I knew that forcing myself to sit on the table with my ocean blue fountain pen in my right hand would do nothing but make me feel infinitely bothered by the incessant clawing of the statement in my mind. So I got up, walked the three metres to my kitchen and prepared myself an acai-oatmeal bowl (yes, that’s why the oatmeal looks purple!) before I walked out onto the balcony where I had a priceless view of the setting sun. We had surprisingly ‘high’ temperatures that evening – about 7°C – and I wouldn’t have forgiven myself if I were to have stayed indoors and by doing so, missed a moment of nature’s gift of warmth.
I took a seat on the little picnic set-up I had on the balcony and once I manage to gain a sense of peace with with my surrounding, I began to think. I began to think about the big message that Bravo’s simple statement brought with it:
“If something means ANYthing to You, You WILL make time for it. You WILL make it happen.”
“I wish I had time to <insert activity here>,” is somewhat a refrain among those who lament the state of things, myself included. Whether it’s work, school or family, life has a habit of getting in the way, making valuable time for what our heart wants to do a fleeting concept.
I began feeling guilty about all the Skype calls, meals, get-togethers or even letter-writing that I missed because I simply didn’t have time, or so I thought. I find the concept Bravo brought up to be a very confusing one. All those moments I thought didn’t have time, I really couldn’t find a way to swerve around them or fit them better into my schedule. Was I really not trying hard enough? Did I not want them… enough??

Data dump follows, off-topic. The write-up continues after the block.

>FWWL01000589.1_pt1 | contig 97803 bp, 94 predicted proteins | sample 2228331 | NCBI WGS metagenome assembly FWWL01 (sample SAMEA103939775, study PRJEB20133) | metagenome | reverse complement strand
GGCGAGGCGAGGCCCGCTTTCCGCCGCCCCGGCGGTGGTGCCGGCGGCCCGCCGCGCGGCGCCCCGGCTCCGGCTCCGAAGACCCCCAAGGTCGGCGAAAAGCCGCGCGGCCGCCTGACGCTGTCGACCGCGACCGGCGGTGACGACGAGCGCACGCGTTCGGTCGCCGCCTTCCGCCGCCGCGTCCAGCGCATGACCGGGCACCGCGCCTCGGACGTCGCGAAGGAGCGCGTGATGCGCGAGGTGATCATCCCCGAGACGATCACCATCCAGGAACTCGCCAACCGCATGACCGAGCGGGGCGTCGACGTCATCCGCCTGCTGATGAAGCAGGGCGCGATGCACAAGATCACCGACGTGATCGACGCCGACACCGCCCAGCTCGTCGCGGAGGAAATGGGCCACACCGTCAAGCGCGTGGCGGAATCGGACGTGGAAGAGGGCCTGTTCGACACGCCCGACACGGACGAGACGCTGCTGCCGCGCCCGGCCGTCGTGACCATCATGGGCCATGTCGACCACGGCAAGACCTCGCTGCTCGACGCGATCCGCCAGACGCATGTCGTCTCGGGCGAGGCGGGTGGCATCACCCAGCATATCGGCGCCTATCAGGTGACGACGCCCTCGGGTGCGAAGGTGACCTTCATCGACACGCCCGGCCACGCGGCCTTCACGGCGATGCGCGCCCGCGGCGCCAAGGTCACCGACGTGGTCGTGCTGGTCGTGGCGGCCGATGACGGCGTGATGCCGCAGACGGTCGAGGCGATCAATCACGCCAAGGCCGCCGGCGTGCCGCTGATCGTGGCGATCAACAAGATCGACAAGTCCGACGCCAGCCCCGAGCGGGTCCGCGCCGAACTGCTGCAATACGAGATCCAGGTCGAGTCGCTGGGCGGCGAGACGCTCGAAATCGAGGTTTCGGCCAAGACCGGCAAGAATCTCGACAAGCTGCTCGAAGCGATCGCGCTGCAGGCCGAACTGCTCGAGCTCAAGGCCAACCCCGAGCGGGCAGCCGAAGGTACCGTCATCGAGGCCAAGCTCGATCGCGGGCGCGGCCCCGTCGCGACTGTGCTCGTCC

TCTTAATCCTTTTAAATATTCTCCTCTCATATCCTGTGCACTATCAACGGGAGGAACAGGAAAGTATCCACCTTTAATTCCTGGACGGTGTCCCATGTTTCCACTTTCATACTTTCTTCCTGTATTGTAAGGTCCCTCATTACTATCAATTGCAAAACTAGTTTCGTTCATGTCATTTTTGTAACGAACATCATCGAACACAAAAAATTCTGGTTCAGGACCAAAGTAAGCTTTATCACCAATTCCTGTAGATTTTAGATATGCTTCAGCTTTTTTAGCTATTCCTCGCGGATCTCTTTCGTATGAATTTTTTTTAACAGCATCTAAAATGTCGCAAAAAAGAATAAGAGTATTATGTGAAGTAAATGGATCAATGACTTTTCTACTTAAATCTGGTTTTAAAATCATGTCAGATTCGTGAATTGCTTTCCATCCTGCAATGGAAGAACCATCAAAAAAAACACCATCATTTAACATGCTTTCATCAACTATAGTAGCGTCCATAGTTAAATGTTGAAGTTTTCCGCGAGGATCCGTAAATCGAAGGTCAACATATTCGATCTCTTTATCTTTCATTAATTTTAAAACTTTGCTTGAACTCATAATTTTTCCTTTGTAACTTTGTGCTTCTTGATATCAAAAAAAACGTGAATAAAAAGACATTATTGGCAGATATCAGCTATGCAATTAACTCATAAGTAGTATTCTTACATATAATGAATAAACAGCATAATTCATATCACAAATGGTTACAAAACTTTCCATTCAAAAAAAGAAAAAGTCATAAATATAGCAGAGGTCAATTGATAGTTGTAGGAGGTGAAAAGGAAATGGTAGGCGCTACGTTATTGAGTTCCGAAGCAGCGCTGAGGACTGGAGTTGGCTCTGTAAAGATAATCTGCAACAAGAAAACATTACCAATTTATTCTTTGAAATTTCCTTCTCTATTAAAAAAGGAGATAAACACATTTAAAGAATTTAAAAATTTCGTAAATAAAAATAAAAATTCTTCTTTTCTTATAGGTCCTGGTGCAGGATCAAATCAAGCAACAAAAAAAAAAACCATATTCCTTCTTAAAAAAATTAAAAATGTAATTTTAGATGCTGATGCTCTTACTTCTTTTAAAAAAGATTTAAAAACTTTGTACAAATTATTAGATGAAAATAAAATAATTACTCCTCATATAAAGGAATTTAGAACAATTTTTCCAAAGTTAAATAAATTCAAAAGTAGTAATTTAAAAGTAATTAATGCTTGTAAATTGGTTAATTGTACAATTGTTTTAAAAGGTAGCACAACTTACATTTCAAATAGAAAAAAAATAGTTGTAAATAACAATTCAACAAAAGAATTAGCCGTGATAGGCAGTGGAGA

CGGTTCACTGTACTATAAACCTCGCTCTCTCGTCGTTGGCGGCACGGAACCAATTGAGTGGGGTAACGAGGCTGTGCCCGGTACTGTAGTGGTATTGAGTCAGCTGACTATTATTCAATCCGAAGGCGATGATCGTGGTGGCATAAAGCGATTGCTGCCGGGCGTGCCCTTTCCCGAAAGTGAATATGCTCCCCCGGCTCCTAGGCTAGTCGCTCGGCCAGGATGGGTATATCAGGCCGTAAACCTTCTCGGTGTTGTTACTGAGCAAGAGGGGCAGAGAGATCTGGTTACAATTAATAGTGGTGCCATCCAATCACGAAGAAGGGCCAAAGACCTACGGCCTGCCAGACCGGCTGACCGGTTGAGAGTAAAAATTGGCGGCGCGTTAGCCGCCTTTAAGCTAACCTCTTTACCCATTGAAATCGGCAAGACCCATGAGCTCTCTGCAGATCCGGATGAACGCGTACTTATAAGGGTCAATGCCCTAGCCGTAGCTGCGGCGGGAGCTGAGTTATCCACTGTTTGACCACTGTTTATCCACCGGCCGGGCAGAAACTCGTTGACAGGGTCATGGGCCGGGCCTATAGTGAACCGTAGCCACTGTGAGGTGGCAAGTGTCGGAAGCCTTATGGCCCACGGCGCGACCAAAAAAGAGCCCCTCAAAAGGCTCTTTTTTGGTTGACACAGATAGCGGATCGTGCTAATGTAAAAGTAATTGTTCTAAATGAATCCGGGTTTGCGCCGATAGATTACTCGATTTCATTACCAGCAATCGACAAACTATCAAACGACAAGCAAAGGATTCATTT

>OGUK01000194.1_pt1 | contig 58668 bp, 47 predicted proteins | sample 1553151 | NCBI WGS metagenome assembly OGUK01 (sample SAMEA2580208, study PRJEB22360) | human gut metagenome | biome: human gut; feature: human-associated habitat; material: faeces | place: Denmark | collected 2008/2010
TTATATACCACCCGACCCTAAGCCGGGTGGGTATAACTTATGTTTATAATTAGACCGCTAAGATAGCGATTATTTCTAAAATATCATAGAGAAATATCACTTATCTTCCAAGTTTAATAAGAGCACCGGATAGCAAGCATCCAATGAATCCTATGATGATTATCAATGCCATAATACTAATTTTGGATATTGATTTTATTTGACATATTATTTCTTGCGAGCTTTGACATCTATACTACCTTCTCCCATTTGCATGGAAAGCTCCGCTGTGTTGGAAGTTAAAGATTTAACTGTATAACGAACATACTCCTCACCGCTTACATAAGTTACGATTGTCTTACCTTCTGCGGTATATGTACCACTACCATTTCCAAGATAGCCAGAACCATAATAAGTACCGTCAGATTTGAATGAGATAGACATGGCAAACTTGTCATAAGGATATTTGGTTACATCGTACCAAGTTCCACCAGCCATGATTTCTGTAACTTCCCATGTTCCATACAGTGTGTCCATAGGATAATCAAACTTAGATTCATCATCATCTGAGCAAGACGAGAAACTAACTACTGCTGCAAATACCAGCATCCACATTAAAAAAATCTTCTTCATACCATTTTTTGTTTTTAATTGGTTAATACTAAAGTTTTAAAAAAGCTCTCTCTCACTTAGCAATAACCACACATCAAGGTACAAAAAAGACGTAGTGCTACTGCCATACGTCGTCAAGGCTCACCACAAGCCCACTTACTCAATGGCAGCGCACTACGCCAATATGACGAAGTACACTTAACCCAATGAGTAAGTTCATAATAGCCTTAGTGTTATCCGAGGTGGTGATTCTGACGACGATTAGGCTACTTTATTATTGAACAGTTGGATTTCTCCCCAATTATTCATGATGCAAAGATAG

No action is meaningless, no moment is insignificant. One cannot fathom the impact one has upon the rest of the universe; though we may not be able to see or understand all of the ripples, we know that they are there. As we embrace the idea that we matter, and that we are more than matter, we become aware that our ability to choose allows us to steer a path through the universe in the direction we see fit.In every moment, regardless of what we choose, we both are and are part of a boundless, infinite system of life and love that is growing in every moment in the direction of the highest harmony of All That Is Now. – Adam Lanka